Italy is trying to control the price of face masks, and it isn’t going well. On April 26, Domenico Arcuri, special commissioner for the coronavirus emergency, announced that surgical face masks must be sold at a fixed price of 50 European cents (around 54 U.S. cents) plus tax.
On May 8, a leaked draft of a new economic stimulus package mentioned a maximum price of €1.50, though this new mandate has not yet taken effect. The Italian newspaper Il Foglio reports that the government is buying face masks wholesale at a price between 38 and 70 European cents each—essentially admitting it can’t abide by its own price controls.
Face masks have been controversial since the beginning of the Covid‐19 outbreak, in Italy and elsewhere. At first, the World Health Organization and Western governments counseled against the widespread use of face masks as a personal protection device. The WHO changed its mind in April. Now in Milan, where I live, face masks are required in public.
A good mask used to cost as little as 10 European cents, but prices surged after Covid‐19. The Civil Protection Department, Italy’s national body that deals with emergencies, promptly discouraged entrepreneurs from importing masks, right as more masks were needed.
Companies were allowed to import only masks that were already allocated to health‐care institutions. No one was allowed to import masks and sell them to the highest bidder. Those who were buying up masks to hoard risked government confiscation. These moves clamped down on price gouging but created a shortage. Through a later adjustment, importers were able to keep 20% of their masks to sell on the market. Yet the signal was clear: importing face masks is better not left to “animal spirits.”
But as soon as the lockdown ended, it became difficult to supply masks to the public. As a European manufacturing powerhouse, Italy is second only to Germany. And Italy has a glorious history in the textile industry dating to the 14th century. Many factories and producers during the lockdown started making masks, which was better than being idle and served a social purpose. These companies’ efforts to refocus their productive power were halted with the stroke of a pen.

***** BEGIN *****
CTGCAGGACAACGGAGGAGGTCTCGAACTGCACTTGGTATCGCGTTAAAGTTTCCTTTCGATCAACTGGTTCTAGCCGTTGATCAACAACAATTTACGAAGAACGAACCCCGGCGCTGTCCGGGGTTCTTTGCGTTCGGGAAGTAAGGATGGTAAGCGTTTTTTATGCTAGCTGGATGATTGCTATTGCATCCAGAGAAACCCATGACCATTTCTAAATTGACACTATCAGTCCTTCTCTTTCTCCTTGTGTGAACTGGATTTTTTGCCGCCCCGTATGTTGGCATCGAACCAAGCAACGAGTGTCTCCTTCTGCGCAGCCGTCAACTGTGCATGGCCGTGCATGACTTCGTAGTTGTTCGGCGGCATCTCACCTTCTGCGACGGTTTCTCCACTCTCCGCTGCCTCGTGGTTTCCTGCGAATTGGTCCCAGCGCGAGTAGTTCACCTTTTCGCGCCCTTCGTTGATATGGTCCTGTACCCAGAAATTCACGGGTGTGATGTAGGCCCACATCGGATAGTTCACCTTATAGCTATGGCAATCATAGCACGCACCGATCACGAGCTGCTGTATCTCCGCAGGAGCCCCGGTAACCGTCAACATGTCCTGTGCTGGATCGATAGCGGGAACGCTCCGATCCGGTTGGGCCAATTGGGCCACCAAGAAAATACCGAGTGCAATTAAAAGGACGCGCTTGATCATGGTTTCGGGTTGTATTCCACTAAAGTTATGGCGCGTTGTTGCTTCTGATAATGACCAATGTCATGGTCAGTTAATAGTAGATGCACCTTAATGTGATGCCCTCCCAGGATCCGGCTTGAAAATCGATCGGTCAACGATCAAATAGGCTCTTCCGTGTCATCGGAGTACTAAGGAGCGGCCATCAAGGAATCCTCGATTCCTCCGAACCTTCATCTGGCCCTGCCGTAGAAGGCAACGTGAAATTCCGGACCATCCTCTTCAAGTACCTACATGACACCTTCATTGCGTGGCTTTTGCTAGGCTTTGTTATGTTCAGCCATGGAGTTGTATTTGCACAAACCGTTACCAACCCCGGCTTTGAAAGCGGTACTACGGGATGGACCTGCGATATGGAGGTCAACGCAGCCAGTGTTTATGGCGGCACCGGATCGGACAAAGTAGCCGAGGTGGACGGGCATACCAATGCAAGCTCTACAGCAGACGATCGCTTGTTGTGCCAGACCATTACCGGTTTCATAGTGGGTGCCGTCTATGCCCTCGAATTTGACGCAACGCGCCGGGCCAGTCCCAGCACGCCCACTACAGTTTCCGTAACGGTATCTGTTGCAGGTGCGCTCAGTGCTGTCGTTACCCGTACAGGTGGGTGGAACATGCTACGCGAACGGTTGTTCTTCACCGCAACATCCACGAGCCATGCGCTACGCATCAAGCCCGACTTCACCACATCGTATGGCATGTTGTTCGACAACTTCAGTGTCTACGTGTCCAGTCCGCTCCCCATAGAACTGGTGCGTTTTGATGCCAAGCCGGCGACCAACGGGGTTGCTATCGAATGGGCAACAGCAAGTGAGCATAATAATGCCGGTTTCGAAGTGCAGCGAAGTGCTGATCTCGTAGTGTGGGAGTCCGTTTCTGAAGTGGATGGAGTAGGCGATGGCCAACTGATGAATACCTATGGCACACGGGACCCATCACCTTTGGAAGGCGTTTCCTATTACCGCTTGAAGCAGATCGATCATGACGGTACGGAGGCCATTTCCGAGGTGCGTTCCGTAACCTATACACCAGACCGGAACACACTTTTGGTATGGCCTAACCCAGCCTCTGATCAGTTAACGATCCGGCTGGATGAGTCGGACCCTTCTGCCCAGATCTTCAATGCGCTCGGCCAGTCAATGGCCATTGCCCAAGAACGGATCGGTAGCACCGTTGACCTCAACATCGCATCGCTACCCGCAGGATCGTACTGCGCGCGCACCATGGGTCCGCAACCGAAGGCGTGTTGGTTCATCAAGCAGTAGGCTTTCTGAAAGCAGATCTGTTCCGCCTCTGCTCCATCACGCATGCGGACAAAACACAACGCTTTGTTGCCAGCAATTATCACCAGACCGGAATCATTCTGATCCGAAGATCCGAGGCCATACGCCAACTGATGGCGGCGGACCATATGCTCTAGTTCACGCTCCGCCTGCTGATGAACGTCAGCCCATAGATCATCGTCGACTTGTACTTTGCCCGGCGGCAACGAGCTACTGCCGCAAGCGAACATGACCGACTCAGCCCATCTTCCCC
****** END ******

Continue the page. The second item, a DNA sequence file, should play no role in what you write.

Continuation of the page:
On the other hand, pharmacists can’t get masks cheap enough to sell at a retail price of 50 European cents. Global demand increased, and acting fast required shipment by air instead of by sea, which also increased costs. The price fixers have promised a subsidy to pharmacists to mitigate losses. But the price was fixed by executive order, whereas the subsidy was merely promised. Quite a few pharmacists elected to stop selling masks.
It didn’t have to be this way. When Covid‐19 exploded in Milan, hand sanitizer disappeared from shelves within days. Prices soared. On Feb. 26, a 250‐milliliter bottle of hand sanitizer was going for €2,500 on eBay. Companies saw an opportunity. Pharmacists and distilleries started making sanitizer, and bottles reappeared on shelves at elevated prices. Now an 80‐milliliter bottle sells on the internet for around €4, a few cents more than before the pandemic. Letting markets set prices produced some dramatic effects in the short run. It also guaranteed a quick return to normal.
What about masks? The Italian government is preparing to make them itself, as if to ensure the economic damage will be properly spread across Italian taxpayers. Far from learning the lesson, the government has suggested it will repeat its price‐fixing mistakes by setting the price of N95 masks. The results won’t be any better.